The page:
It is a misnomer that trout always start out shallow early in the morning when water temperatures are suitable. They acclimate to cold and can lie in wait in cold, shallow water if that is where the food is. If it’s too cold early, they will pull up later in the day as the shallow water warms. Nighttime cooling in fall is not as pronounced as summer, so I typically start shallow and work my way to deeper water. Downsizing lures can be very critical when fish are super shallow. Many times the noise of a large topwater hitting the surface is enough to put the largest trout on high alert. When in high-alert mode, tricking becomes tricky! I wade as quietly as I can; no place for track stars here.
I like to stand at slight angles to the wind and cast from deep to shallow. I prefer NOT to stand on or in the line where I feel the fish will be moving. As bait activity or the bite slows I will slowly work my way out to the drop-off, working the intermediate depths carefully as I go. Bites can come quick from fish that are moving from one position to another. I have been fortunate enough to see large trout turn on a lure as she is making her way from one zone to the next. Many times these are very quick takes so be ready. Also, there is usually no follow-up bite if the strike is missed. Just for your notes, singles are harder to catch than multiple fish. Competition for bait creates more aggression when fish are traveling as a group.
In the lure department, you’re going to want the following lineup in your wading box. MirrOlure Lil John, both the smaller original and the XL. A few 5” Provokers and several Texas Customs 1/16-ounce jigheads, I prefer watermelon and black. You will also want a couple of Texas Customs Double Ds and Custom Corkys to cover the floating, swimming and suspending category.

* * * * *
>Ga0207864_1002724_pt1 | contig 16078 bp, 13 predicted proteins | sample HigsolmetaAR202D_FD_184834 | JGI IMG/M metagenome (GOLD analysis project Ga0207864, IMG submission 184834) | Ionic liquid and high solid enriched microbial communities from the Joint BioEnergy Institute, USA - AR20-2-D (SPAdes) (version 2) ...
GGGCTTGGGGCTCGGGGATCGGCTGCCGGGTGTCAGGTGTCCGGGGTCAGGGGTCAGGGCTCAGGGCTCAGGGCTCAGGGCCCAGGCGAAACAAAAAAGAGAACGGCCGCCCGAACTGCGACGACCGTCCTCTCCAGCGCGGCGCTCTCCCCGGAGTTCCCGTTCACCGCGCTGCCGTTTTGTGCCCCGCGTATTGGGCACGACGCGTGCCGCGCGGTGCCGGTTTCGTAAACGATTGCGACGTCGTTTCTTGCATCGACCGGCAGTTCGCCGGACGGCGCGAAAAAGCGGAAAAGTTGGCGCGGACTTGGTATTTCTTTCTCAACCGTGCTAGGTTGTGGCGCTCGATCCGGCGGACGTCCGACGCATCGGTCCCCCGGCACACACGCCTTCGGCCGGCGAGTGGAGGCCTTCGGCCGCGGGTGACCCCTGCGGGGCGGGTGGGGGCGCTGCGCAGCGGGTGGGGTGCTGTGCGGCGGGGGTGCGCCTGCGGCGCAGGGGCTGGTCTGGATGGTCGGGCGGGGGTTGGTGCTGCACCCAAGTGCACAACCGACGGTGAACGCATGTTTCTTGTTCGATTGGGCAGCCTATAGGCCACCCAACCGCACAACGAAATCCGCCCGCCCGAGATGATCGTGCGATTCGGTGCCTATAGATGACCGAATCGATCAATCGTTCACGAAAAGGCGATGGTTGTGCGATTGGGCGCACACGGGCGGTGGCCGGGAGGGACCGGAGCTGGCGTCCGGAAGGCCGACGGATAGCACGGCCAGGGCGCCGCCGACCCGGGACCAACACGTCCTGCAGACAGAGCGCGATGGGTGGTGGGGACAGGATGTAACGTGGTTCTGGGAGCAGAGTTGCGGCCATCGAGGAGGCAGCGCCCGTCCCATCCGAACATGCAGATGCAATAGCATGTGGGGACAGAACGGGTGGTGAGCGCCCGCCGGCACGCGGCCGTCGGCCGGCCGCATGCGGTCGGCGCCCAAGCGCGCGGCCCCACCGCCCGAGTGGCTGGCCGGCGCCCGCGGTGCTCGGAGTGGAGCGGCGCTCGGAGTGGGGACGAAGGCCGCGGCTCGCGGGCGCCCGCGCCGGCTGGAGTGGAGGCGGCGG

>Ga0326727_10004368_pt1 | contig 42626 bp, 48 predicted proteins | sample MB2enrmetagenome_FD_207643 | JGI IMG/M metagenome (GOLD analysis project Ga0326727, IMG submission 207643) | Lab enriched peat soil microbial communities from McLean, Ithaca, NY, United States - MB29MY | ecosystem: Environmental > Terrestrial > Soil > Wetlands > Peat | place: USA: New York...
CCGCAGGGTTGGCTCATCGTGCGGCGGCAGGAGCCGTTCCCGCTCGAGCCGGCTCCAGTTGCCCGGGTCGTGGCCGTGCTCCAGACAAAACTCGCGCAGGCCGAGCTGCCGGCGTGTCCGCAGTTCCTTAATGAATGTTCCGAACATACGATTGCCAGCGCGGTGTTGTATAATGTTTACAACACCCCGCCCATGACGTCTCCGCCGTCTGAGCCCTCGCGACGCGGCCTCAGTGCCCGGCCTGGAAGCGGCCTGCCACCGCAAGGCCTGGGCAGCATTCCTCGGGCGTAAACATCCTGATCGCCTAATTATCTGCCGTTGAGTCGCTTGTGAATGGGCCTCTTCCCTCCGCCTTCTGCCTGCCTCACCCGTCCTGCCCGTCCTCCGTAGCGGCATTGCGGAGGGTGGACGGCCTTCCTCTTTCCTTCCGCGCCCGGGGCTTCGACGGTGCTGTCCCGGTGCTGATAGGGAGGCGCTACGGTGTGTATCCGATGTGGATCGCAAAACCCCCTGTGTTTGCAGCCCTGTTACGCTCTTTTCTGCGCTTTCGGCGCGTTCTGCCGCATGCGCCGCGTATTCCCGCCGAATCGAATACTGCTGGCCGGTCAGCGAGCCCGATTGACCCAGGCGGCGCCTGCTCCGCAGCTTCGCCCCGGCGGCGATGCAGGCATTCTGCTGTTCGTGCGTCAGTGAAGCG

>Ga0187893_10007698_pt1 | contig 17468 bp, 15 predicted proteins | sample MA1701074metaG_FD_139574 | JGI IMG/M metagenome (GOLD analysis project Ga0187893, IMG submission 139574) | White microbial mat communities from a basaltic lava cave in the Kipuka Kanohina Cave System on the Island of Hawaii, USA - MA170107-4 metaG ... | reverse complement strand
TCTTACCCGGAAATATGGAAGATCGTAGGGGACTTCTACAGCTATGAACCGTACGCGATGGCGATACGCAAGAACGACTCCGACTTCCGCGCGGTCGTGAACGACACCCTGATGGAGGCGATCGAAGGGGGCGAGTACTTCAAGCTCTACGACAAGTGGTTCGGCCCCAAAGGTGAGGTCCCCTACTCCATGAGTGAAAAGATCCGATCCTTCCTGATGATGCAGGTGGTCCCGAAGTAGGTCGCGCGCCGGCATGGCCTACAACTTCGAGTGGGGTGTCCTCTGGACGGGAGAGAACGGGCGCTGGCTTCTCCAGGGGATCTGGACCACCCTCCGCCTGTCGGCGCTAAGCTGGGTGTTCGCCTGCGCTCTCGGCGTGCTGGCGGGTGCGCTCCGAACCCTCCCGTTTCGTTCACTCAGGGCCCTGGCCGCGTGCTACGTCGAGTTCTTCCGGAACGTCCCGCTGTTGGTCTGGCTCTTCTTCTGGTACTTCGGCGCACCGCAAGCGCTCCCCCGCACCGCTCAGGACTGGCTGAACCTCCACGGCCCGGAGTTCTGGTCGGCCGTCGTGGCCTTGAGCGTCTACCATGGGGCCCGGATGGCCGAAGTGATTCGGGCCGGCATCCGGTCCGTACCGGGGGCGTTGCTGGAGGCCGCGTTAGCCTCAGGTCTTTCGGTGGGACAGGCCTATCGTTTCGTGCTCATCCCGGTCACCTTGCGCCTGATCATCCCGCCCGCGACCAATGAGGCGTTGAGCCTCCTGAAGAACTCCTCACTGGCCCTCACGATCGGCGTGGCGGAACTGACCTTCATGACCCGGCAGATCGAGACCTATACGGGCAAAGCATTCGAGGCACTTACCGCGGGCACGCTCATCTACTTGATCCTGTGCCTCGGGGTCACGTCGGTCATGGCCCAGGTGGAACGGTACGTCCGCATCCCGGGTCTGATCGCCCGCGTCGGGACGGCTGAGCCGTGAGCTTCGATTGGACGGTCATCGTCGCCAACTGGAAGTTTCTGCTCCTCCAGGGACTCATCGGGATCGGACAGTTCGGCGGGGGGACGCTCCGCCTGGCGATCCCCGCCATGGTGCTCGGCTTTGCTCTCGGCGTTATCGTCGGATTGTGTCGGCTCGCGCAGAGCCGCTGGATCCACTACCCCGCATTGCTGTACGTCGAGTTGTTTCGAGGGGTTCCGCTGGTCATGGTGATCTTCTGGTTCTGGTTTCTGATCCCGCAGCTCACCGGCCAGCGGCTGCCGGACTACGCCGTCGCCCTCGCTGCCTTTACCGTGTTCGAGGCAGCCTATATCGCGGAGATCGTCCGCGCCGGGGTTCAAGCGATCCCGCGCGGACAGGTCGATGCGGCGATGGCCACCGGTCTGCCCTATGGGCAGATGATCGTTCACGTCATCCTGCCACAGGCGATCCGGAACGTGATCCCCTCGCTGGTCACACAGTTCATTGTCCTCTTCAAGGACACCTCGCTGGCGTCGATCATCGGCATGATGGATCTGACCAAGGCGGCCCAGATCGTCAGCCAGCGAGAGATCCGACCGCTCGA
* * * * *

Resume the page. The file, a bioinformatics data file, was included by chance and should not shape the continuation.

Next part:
Re-sizing our lures, both up and down, is probably going to be in the cards many days as we experience significant changes in the fall weather pattern. This can be especially true as regards barometric pressure. High skies with no clouds, light winds, and high pressure, definitely calls for downsizing. Likewise- heavy overcast with average wind and lower pressure calls for larger profiles and some of that “noise factor” stuff.
My favorite soft plastic colors are currently Watermelon, Golden Bream, June Bug, Plum, Opening Night, and Bone Diamond. In Double Ds it’ll be Gringo, Pearl Harbor, Double Bubble, Plum Nasty, and Sea Grass. Custom Corky selection with be Pearl Harbor, Bay Mistress, Double Bubble, Pistachio, and Plum Nasty.
Throughout the day we have to continue to monitor all depth zones in the areas we are fishing. Areas previously determined to be non-productive can quickly become productive during optimal conditions and/or peak solunar feeding periods. This is why we don’t want to chop up our water if we can avoid it. Wade slow and easy and idle the boat a good distance offshore when making a move. Burning an area will show you more fish but wading and chunking will catch them, and enable you to catch more. I have old school knowledge that allows me the luxury of confidence without having to actually see the fish. I suggest that young fishermen put in the water time and concentrate on fine tuning their fishing and fish-finding skills the old fashion way. You’ll be a much better fisherman at the end of the day, I promise.
So, weather patterns are going to be changing and with those changes the fish will react, which means we too must react. It’s like a game of chess, we have to think about every move. Predicting what their next move will be is where problems can arise.May your fishing always be catching! -Guide, Jay Watkins